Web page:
Will the German economy recover strongly?
Yesterday, the monetary policy meeting of the European Central Bank (ECB) was scheduled. The minutes of the previous meeting in October show that the ECB was surprised by the weak inflation rates in recent months. The economic data for the euro area point to a stronger-than-expected slowdown in economic recovery as a result of the second wave of corona infections. Sharpened lockdown measures in European countries are adversely affecting banks’ credit risks.
The ECB will wait until the next meeting scheduled for 10 December before taking additional stimulus measures. Monetary policymakers then hope to have more clarity on major geopolitical developments such as the outcome of the US presidential elections and Brexit. The high degree of uncertainty justifies, in the ECB’s view, the need to use more monetary policy instruments in December in order to minimise economic damage.
On 1 November, Christine Lagarde was President of the ECB for one year. From the moment she took office, she called on the European heads of government to assume their responsibility to support economic developments in budgetary terms.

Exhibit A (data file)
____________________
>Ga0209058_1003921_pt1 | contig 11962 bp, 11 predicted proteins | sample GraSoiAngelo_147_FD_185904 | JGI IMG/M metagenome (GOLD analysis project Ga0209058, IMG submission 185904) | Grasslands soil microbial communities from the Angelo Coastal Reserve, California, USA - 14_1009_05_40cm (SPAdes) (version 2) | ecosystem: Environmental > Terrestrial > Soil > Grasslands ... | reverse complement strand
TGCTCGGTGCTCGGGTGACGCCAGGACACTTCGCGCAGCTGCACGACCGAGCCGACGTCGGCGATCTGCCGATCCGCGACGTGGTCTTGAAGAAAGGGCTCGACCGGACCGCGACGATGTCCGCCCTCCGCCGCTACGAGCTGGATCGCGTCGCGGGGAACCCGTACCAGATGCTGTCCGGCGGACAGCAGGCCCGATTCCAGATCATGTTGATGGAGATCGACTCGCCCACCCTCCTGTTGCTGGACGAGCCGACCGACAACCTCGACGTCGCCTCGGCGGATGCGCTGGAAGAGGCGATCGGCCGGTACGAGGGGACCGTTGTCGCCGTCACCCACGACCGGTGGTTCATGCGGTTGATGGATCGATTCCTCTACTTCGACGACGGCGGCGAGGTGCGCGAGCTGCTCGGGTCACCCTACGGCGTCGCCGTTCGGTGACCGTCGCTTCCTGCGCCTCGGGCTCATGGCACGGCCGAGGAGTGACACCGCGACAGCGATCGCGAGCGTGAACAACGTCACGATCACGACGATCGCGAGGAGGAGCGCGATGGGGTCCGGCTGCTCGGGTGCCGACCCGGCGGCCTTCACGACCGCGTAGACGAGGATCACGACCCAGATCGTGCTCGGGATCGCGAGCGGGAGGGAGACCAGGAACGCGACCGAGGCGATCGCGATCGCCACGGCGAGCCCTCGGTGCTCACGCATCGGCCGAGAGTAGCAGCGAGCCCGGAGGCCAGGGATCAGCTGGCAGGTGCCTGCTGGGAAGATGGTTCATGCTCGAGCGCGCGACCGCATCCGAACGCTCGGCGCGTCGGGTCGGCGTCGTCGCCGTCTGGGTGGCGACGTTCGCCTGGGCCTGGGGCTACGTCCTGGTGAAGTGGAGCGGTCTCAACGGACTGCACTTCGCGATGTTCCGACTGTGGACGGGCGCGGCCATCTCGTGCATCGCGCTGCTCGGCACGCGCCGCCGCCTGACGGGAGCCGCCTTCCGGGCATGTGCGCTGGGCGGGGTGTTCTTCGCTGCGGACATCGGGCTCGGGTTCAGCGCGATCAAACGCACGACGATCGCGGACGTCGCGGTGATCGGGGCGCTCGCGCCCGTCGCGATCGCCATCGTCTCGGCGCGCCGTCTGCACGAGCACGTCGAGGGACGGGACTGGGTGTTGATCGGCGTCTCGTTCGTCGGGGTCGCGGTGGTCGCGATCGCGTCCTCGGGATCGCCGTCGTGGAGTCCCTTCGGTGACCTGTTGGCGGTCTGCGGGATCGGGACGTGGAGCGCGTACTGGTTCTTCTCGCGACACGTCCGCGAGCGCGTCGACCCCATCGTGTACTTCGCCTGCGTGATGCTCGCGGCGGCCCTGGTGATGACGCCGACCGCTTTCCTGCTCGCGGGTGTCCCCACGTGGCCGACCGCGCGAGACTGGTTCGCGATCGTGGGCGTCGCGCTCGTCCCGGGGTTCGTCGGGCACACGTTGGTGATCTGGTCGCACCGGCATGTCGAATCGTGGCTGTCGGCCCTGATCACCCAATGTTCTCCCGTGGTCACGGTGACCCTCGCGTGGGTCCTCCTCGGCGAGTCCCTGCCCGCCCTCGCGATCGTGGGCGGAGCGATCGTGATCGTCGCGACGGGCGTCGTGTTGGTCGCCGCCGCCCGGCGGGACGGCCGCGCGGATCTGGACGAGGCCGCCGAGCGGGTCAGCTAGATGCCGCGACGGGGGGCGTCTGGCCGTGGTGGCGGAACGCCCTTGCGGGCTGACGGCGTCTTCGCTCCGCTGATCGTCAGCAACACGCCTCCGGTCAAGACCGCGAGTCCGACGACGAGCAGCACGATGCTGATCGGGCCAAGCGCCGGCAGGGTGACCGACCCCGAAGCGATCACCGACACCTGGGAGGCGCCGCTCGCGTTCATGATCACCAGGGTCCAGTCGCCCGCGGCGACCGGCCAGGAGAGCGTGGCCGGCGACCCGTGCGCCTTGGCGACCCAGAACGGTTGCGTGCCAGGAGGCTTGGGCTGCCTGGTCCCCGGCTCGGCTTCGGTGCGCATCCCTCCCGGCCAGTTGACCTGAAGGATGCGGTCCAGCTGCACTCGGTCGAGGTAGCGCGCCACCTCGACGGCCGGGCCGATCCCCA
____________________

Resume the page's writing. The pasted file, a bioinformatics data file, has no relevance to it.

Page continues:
By its very nature, the response to such an appeal from the central bank is rather sceptical, particularly from the northern European countries. However, following the economic boom caused by the corona-pandemic, that attitude has changed radically. Until recently, ‘die Schwarze null’ (the black zero) was sacrosanct for the German state budget; this year, EUR 218 billion worth of corona-support measures will be entered in the budget. The German Finance Minister, Olaf Scholz, has repeatedly called on the government to do everything possible to minimise the economic impact. According to insiders, the amount that will have to be borrowed next year to finance the support measures could be as much as EUR 180 billion.
Public spending is counterbalanced by the savings drive of German private individuals. In spite of the negative interest rates charged by banks, Germans’ savings have risen by EUR 107 billion in seven months to a total of EUR 2.5 trillion. If eastern neighbours start to relax as a result of rising consumer and business confidence, the economic recovery may well be stronger than economists are now counting on.